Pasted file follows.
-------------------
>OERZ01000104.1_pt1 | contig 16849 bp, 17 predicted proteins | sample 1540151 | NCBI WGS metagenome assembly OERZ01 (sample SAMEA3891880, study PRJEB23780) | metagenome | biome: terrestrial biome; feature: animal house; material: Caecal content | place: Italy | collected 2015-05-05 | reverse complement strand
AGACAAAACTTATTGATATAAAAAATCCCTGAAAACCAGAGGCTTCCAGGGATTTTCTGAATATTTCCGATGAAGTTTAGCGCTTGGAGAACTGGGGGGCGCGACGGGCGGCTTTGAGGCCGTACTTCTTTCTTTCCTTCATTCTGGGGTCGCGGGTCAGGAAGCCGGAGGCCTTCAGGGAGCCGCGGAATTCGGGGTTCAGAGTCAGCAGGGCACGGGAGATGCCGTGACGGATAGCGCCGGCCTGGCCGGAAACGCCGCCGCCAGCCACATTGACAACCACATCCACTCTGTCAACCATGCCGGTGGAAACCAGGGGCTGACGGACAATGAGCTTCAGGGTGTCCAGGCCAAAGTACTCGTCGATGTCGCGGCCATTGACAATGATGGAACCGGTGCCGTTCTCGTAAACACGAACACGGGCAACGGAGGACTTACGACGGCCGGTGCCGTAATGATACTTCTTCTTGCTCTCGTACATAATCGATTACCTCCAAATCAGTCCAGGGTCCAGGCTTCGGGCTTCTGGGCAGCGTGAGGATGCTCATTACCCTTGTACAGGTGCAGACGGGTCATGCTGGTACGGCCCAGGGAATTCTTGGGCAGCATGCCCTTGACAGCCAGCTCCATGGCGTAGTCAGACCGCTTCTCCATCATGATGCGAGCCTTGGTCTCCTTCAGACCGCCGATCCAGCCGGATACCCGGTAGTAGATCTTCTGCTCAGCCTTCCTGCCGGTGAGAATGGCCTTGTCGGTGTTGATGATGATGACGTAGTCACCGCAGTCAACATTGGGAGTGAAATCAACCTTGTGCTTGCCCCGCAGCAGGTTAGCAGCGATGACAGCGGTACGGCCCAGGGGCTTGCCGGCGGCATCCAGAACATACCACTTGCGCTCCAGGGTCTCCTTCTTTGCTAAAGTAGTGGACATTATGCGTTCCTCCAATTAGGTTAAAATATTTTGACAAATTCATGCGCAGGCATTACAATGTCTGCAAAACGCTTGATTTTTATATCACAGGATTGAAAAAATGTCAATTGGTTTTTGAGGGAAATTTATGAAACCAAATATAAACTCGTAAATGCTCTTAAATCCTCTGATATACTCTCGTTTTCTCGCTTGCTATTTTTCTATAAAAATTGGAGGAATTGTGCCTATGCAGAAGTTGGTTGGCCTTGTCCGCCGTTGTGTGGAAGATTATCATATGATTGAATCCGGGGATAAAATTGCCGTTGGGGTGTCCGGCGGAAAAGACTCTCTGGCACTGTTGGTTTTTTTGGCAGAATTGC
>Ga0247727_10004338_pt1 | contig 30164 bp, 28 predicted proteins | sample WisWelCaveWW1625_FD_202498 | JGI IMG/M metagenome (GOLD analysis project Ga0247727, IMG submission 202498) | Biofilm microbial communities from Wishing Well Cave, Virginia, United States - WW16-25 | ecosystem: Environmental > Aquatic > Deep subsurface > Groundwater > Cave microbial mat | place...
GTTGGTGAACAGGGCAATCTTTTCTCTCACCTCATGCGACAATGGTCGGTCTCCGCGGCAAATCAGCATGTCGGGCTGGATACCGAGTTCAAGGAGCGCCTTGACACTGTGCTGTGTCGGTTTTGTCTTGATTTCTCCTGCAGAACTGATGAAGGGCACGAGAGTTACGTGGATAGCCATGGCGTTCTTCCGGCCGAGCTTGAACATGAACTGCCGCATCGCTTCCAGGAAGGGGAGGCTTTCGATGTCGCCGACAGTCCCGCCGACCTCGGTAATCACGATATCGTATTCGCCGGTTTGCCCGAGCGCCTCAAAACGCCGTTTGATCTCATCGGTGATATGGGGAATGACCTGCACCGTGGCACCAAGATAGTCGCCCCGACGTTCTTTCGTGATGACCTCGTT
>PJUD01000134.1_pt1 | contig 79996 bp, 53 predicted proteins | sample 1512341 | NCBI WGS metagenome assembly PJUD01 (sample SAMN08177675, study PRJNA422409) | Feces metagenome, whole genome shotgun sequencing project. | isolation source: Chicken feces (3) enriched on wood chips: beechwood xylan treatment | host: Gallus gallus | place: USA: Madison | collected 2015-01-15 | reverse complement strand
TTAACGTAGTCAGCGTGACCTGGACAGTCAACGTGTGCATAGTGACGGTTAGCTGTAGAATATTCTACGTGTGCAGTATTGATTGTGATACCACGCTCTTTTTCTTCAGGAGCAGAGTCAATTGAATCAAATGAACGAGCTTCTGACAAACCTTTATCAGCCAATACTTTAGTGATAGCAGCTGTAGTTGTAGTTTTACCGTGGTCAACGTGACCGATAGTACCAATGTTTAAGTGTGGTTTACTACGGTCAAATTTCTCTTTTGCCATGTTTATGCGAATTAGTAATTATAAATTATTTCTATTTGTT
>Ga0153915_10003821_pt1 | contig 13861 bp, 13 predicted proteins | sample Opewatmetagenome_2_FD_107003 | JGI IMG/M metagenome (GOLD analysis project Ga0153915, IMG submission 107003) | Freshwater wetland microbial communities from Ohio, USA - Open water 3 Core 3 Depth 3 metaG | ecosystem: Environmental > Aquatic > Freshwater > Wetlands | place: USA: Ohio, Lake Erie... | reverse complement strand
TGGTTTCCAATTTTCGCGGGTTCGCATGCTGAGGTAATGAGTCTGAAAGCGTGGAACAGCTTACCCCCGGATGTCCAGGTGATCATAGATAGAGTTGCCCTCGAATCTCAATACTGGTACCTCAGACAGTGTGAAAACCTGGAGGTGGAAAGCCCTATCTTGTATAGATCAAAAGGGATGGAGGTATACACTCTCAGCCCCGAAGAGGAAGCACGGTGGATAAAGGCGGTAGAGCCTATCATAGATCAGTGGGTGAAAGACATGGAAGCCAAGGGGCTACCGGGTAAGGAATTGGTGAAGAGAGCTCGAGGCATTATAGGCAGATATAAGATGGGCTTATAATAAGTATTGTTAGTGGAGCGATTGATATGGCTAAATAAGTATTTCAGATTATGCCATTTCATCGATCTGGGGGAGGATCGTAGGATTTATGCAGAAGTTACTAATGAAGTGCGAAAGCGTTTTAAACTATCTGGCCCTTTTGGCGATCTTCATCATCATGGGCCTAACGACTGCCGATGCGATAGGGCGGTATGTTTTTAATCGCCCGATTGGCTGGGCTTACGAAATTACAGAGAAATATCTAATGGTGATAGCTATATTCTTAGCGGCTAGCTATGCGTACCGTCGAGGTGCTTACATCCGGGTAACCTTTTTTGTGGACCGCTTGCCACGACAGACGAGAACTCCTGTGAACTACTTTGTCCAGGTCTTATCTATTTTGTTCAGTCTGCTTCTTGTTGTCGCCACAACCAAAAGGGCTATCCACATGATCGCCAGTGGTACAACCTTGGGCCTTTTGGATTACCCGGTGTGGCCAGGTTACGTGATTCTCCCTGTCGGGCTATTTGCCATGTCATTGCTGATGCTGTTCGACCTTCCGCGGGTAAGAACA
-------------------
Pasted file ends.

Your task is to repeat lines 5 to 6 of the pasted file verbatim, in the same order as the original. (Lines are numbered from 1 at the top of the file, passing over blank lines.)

>PJUD01000134.1_pt1 | contig 79996 bp, 53 predicted proteins | sample 1512341 | NCBI WGS metagenome assembly PJUD01 (sample SAMN08177675, study PRJNA422409) | Feces metagenome, whole genome shotgun sequencing project. | isolation source: Chicken feces (3) enriched on wood chips: beechwood xylan treatment | host: Gallus gallus | place: USA: Madison | collected 2015-01-15 | reverse complement strand
TTAACGTAGTCAGCGTGACCTGGACAGTCAACGTGTGCATAGTGACGGTTAGCTGTAGAATATTCTACGTGTGCAGTATTGATTGTGATACCACGCTCTTTTTCTTCAGGAGCAGAGTCAATTGAATCAAATGAACGAGCTTCTGACAAACCTTTATCAGCCAATACTTTAGTGATAGCAGCTGTAGTTGTAGTTTTACCGTGGTCAACGTGACCGATAGTACCAATGTTTAAGTGTGGTTTACTACGGTCAAATTTCTCTTTTGCCATGTTTATGCGAATTAGTAATTATAAATTATTTCTATTTGTT